Pioneering Women

Hisako Koyama Was The Amateur Female Astronomer Who's Earned Galileo Status

It's not every day an amateur rises to the level of history's greatest scientists, and it's even rarer for that amateur to be a non-European woman with just a high-school education. But that's the story of Hisako Koyama, a Japanese astronomer born in the early 20th century whose thousands of sunspot illustrations are being published right alongside greats like Galileo himself.

An Unlikely Life

Koyama was born in 1916 and graduated from a Tokyo high school in the 1930s, a rare feat for any child during that era. In pre-WWII Japan, women still didn't have the right to vote, and were encouraged to fulfill the saying "umeyo, fuyaseyo": have more babies and increase the population.

But Koyama had her sights set higher — much higher. She devoured astronomy books, including a reference guide on how to make telescopes. She even made her own telescope after being inspired by a trip to the Tonichi Planetarium in Tokyo, and soon got ahold of a store-bought refractor telescope as a gift from her ever-supportive father.

She used that very telescope to check out the sun. After a month of careful observation, she managed to sketch her first sunspots in 1944. That was a much easier challenge than what she did next: she gathered the courage to mail it to Professor Issei Yamamoto, the Solar section president of the Oriental Astronomical Association (OAA). Incredibly, she received a reply: "Thank you for your observation report," Yamamoto wrote. "Yes, they are sunspots." That bit of positive feedback was all Koyama needed to dive head-first into a life of astronomy.

Over the next two years, she began making regular observations of the sun at Tokyo's National Museum of Nature and Science, known then as the Tokyo Science Museum. She was hired as a staff observer there in  and continued to work for the museum until she retired in 1981. Over that time, she chronicled and published more than 8,000 sunspot groups, including the largest sunspot of the 20th century in 1947. All the while, she was a passionate science communicator who organized frequent special events and monthly seminars for the public. From the beginning of her career until her death in 1997, Koyama made more than 10,000 solar sketches.

Modern Discovery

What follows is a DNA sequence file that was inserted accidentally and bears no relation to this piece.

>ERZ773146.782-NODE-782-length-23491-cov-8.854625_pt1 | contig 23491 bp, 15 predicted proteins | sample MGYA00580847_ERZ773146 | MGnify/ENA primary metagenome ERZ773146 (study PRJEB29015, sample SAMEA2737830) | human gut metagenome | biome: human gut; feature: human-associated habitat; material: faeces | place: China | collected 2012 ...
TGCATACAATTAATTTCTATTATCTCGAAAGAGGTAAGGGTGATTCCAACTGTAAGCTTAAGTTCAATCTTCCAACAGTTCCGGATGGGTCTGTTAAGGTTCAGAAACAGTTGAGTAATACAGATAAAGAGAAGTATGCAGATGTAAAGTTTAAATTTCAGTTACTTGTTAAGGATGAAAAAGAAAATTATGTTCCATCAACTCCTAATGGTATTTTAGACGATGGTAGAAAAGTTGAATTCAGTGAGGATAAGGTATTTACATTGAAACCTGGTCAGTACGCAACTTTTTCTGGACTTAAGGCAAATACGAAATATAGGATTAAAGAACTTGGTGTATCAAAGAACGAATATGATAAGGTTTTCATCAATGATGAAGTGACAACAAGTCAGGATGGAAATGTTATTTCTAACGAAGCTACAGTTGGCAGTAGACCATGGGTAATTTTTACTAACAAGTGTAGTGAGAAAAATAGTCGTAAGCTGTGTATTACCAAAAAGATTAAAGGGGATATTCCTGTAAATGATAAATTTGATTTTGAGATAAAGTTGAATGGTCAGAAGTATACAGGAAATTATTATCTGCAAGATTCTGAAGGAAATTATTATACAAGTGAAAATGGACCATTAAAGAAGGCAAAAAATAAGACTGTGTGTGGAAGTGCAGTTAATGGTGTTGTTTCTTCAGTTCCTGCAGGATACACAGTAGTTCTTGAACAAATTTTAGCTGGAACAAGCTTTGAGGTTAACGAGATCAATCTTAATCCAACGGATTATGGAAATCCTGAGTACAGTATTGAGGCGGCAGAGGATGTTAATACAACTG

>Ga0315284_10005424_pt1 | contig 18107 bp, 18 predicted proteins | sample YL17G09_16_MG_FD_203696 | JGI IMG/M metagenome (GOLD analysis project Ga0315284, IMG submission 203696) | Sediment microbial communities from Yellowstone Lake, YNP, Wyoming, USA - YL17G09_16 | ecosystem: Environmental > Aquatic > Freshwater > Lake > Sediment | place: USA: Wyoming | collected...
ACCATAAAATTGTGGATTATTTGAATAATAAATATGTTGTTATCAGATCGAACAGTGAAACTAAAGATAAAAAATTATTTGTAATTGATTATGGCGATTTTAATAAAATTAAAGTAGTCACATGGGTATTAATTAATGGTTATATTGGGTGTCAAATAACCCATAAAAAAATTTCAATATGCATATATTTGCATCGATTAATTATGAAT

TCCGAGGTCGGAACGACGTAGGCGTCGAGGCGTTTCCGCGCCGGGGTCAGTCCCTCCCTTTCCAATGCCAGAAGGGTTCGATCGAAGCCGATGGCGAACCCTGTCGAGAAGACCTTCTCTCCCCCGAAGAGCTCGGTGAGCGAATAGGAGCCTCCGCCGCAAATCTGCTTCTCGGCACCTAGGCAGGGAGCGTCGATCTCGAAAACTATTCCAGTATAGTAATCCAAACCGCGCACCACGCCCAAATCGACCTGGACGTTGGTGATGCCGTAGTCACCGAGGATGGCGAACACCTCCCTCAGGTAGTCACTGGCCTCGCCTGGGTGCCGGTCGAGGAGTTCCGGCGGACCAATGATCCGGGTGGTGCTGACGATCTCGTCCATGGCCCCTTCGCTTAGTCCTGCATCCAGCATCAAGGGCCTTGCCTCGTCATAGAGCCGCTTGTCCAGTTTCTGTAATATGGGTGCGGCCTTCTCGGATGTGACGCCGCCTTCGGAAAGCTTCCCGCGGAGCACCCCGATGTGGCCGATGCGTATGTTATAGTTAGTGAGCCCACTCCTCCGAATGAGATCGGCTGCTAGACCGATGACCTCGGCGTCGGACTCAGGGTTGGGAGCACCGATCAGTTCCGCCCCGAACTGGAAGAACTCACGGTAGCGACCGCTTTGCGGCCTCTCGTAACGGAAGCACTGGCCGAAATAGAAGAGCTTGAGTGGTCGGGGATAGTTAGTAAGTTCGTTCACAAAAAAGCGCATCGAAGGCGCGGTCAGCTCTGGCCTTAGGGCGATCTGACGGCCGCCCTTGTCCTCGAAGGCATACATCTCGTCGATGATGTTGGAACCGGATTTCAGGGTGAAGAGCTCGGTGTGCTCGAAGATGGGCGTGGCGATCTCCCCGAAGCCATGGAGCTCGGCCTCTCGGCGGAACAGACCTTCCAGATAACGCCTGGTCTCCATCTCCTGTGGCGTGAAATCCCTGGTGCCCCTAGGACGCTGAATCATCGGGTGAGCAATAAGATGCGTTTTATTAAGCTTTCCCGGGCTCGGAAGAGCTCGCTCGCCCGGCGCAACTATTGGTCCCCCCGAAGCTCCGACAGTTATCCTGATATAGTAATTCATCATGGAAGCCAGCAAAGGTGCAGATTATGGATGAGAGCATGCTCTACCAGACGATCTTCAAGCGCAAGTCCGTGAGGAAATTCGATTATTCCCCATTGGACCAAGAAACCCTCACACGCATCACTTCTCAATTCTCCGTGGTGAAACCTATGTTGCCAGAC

Fast forward to modern day: a group of scientists is trying to figure out how many sunspots humanity has seen since the first observation in 1610. As they're rifling through 400 years of historical observations, they happen upon Koyama's work, and add her drawings to the others they had collected from the likes of Pierre Gassendi, Johann Caspar Staudacher, Heinrich Schwabe, Rudolf Wolf, and of course, Galileo Galilei.

"Those five names are the giants of sunspot records," said Delores Knipp, a space weather scientist at the University of Colorado Boulder and the lead author of a study about Koyama's work. "And her name comes right along with them. So clearly, her records are in a class of great historical scientific records."

That reconstruction of the sunspot record will help scientists better understand how the sun's magnetic activity changes over time and, accordingly, how that affects Earth. Koyama's sketches fill what may otherwise be a 40-year gap in that record. And to imagine, all she needed were kind words from a role model. "How many young 'Ms. Koyamas' might there be in today's world, just on the verge of scientific contribution and discovery," Knibb writes in the study, "if only for a nudge of encouragement in the right direction?"

To learn more about pioneering women, we recommend "Headstrong: 52 Women Who Changed Science-and the World." The audiobook is free with a trial of Audible, and your click helps support Curiosity.

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Written by Ashley Hamer October 20, 2017